Southpaw White Lighter Myth Album Review 3/5


Alizay Rizvi, Social Media Manager

Seeing Southpaw live was an experience of a lifetime. So when I heard they released their new album, I had to check it out. “White Lighter Myth” is their fourth full album. And its style is something I’ve never heard before.

The first question that popped into my head was why the band chose this name for their album. Turns out, the white lighter myth is actually a thing. Any smoker, whether its herbs, cigarettes or something else, knows the myth. When lighters first came out, they only came in two colors – black or white. White lighters were bad luck. When smokers packed down bowls with their lighters the ash would stick at the bottom. So, when investigated by the police they would be caught.

But that isn’t the greatest mystery behind the white lighter. According to highDEAS, another reason revolves around four famous musicians.  Jim Morrison, Jimi Hendrix, Janis Joplin and Kurt Cobain are some of the most well-known musicians. All four of them were left-handed, and they all died at the age of 27. All four of their autopsies showed they had white Bic Lighters in their pockets. Turns out this is actually a debunked myth according to Snopes. However, this hasn’t stopped the fear regarding White Lighters, and it’s odd that the band chose this as their album name.

Going into the music itself, the entire album is a different from anything I’ve ever heard. The songs overall are rather scattered which gives the entire album a hard-to-listen-to vibe. The first song titled, “Sudden Rush Of Euphoria” is only a minute long. It seems more like an introduction to the album. The jump into “Abstract” starts off with an incredible rush of pure rock. But it is the ending lyrics for the song that sticks out the most: “Thank you everyone for showing up for fun/And doing all the drugs you could ever dream of/All we’ve got in this life feels so borrowed/It seems to me that we’ll be here tomorrow.” The lyrics ring so pure and true. It really pulls you into the reality of how everything we have is on borrowed time. Maybe we’ll be here tomorrow, but maybe not.

“Lately” follows with a beautiful chorus. This was by far my favorite song on the album. It almost made me feel like this was a family song. Much like “Free Now” by Sleeping With Sirens, it echoes that tune of leaving and being free. At the same time, it almost gives off the vibe of how they’re there, somewhere in the back of your mind. This song was just set up in a strange way though. While the beat of the guitar and drums was absolutely amazing, the lyrics were a little off in some parts. While I adored the chorus, the intro, “Lately I’d rather drop a line/my feathers ruffle all the time,” was just so strange because of the way it was set up.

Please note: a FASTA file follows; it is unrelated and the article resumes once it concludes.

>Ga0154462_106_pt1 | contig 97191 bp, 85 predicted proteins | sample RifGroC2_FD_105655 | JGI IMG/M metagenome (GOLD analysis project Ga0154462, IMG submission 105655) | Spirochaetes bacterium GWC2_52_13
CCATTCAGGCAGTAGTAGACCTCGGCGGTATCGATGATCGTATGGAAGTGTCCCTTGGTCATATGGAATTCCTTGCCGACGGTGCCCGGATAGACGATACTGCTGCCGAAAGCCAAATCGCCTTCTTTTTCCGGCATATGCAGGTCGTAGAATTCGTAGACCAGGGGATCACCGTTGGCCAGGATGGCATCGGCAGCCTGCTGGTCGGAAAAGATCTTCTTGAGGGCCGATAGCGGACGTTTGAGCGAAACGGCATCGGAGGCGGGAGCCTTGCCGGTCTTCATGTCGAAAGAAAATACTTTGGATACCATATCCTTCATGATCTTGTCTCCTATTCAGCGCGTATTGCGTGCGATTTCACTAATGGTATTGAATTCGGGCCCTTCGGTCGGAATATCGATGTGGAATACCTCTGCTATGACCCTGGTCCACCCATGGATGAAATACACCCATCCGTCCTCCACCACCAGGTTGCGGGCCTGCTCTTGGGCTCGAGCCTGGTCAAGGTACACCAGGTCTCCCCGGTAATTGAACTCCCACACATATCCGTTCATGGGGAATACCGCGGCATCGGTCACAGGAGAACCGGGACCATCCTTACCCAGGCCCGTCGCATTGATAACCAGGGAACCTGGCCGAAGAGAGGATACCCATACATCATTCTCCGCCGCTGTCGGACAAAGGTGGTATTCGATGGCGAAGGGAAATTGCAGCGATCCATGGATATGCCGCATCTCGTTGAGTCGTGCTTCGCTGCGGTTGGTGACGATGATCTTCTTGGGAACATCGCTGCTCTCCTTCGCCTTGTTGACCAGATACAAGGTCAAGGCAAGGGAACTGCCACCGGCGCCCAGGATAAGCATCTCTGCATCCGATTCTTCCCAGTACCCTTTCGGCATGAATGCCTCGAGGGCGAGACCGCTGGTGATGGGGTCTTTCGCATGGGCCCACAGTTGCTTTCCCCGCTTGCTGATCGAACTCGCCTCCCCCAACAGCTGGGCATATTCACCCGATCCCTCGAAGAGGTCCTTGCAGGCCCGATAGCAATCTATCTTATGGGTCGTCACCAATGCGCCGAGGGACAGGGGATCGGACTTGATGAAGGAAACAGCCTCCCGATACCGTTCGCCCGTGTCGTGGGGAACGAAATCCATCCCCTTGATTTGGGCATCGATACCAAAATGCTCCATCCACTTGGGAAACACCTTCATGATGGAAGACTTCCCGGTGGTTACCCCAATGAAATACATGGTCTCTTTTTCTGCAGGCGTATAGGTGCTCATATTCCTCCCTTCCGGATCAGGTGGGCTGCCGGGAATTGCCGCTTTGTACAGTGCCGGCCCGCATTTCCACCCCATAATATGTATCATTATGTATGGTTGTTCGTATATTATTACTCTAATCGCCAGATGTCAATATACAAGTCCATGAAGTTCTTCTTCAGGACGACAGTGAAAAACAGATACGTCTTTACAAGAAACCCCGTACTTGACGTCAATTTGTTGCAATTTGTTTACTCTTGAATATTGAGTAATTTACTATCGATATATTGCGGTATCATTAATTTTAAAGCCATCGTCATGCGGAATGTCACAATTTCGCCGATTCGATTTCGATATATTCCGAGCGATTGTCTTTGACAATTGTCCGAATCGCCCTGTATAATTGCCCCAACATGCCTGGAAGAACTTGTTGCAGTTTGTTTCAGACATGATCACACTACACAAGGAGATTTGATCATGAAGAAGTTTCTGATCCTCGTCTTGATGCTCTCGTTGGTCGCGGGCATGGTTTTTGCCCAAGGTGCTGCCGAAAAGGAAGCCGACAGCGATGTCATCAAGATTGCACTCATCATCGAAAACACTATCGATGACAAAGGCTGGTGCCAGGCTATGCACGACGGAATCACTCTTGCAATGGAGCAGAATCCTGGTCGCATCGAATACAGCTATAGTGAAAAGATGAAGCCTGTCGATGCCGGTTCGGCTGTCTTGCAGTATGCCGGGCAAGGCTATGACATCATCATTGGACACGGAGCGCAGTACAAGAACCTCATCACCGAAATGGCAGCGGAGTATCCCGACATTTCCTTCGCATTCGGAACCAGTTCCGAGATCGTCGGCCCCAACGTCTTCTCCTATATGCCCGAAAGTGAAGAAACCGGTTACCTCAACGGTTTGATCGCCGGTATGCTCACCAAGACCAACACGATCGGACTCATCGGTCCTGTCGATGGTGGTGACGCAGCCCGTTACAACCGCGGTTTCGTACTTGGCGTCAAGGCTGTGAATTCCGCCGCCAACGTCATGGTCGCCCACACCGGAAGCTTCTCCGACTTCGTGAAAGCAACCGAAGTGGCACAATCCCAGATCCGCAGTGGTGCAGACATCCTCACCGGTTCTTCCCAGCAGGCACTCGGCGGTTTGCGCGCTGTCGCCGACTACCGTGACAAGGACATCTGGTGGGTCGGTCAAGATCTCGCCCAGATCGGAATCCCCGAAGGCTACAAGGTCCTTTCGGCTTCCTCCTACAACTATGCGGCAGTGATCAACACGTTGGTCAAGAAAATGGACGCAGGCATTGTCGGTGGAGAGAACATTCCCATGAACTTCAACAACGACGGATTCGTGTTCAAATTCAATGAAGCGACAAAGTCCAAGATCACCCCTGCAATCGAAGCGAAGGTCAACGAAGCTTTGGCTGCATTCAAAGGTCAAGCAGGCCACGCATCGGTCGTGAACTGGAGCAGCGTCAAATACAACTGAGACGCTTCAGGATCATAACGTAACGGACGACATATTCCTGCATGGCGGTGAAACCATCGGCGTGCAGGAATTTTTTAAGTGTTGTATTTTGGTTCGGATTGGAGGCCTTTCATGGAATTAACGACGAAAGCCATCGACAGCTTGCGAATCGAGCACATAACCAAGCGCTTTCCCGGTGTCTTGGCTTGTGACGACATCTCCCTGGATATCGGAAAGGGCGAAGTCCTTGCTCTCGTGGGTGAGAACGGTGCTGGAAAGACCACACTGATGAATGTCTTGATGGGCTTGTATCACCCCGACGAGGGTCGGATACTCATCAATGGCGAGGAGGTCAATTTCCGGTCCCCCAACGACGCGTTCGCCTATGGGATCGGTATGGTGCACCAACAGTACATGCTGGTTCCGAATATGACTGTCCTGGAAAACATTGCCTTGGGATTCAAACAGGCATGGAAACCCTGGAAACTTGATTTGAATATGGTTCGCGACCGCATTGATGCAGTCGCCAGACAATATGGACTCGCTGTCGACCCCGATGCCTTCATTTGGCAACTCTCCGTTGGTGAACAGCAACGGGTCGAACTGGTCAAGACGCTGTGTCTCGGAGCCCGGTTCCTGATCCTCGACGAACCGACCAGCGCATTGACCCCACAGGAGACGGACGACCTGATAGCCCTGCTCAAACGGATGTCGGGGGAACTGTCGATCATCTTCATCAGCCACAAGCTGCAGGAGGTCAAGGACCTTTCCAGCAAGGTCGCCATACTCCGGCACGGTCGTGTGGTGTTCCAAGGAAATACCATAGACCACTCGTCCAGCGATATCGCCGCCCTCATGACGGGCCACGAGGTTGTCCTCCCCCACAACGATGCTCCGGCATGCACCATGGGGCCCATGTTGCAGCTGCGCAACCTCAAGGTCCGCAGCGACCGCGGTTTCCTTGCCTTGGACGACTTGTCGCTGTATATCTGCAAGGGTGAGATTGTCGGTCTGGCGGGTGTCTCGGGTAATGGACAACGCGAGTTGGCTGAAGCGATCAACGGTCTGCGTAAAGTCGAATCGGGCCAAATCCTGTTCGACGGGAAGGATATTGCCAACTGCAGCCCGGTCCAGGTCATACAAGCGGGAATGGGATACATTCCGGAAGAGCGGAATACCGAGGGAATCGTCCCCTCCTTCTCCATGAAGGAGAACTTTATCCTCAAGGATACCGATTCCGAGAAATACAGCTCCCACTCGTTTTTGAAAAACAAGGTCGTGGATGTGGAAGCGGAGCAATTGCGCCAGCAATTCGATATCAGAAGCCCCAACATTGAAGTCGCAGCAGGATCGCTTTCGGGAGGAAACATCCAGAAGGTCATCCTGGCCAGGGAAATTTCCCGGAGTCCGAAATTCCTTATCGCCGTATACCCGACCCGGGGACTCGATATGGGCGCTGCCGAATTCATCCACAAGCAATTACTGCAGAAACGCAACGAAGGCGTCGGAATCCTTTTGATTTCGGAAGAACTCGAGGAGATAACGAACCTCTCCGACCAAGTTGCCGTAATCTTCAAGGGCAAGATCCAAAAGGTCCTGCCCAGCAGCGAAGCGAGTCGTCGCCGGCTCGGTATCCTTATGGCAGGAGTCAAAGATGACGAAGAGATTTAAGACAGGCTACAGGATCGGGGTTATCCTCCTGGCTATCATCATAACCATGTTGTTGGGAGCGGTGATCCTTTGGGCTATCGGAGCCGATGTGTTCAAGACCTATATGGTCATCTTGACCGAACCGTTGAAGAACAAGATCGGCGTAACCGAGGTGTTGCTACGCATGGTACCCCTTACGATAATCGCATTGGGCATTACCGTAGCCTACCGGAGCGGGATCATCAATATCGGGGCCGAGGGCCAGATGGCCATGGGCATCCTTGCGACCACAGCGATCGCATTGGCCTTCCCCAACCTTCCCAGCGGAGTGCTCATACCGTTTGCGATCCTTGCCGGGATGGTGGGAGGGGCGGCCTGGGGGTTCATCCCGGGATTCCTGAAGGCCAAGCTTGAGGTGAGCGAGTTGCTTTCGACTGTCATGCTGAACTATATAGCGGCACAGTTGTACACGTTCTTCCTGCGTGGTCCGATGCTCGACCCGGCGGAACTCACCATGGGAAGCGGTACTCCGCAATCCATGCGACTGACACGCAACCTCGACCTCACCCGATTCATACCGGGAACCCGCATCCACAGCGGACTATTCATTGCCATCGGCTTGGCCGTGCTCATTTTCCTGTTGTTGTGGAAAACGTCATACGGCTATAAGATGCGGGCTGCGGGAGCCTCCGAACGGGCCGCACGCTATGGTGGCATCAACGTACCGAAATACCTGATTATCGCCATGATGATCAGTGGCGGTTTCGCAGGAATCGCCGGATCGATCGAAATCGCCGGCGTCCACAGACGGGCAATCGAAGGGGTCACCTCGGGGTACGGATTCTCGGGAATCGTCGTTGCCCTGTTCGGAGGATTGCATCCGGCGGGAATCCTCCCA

“Caved” is that pure rock song that drags your mind right into that mosh pit mood. The lyrics are a dark reminder of failures and caving under pressure. I found myself relating the idea of becoming a failure. The line, “Now all you do is work to keep afloat now,” was a true description of how so many of us live every day of our lives. The lyrics almost remind me of Fall Out Boy’s “Heaven’s Gate,” regarding the idea of how you won’t get into heaven. In the end, sometimes you can’t handle the pressure, and all your failures just pile up on top of you.

Many of the rest of the songs on the album have a similar sort of vibe to them lyrically. Much of it is about the world tiring you out and the lies of childhood. It reminded me of All Time Low’s “Somewhere In Neverland.” All Time Low’s “say goodbye to the halls and the classes/say hello to a job and the taxes,” is super peppy. In contrast, Southpaw’s “Get a job that you hate after you graduate/Miss your friends have some kids,” is dark. There was also that Mayday Parade-esque that echoed throughout the album. It was as if they took something that sounded much like what Mayday Parade might have written and gave it a more rock tune.

All in all, the band did a good job with this album. My personal pet peeve was its lyrics. Tracks like “Social Behavior” were poorly set up. There is also an odd rhyming scheme to several of the songs. It’s as if they took a poem and put a rocker spin on it. Maybe it’s me, but it just didn’t work. Some of the songs seemed like they would have been better served as a spoken word piece.

While their lyrics were very well written, their execution seemed rather strange. It felt like the band was trying too hard. If the song meant a lot to the vocalist, their voice would draw you in combined with the beat of the music. But for much of this album, they failed in that aspect. While the band’s overall sound was absolutely spot on, the lyrics need work. It’s a good album for mindless rocking out, but I hope to see the band continue to improve as they go.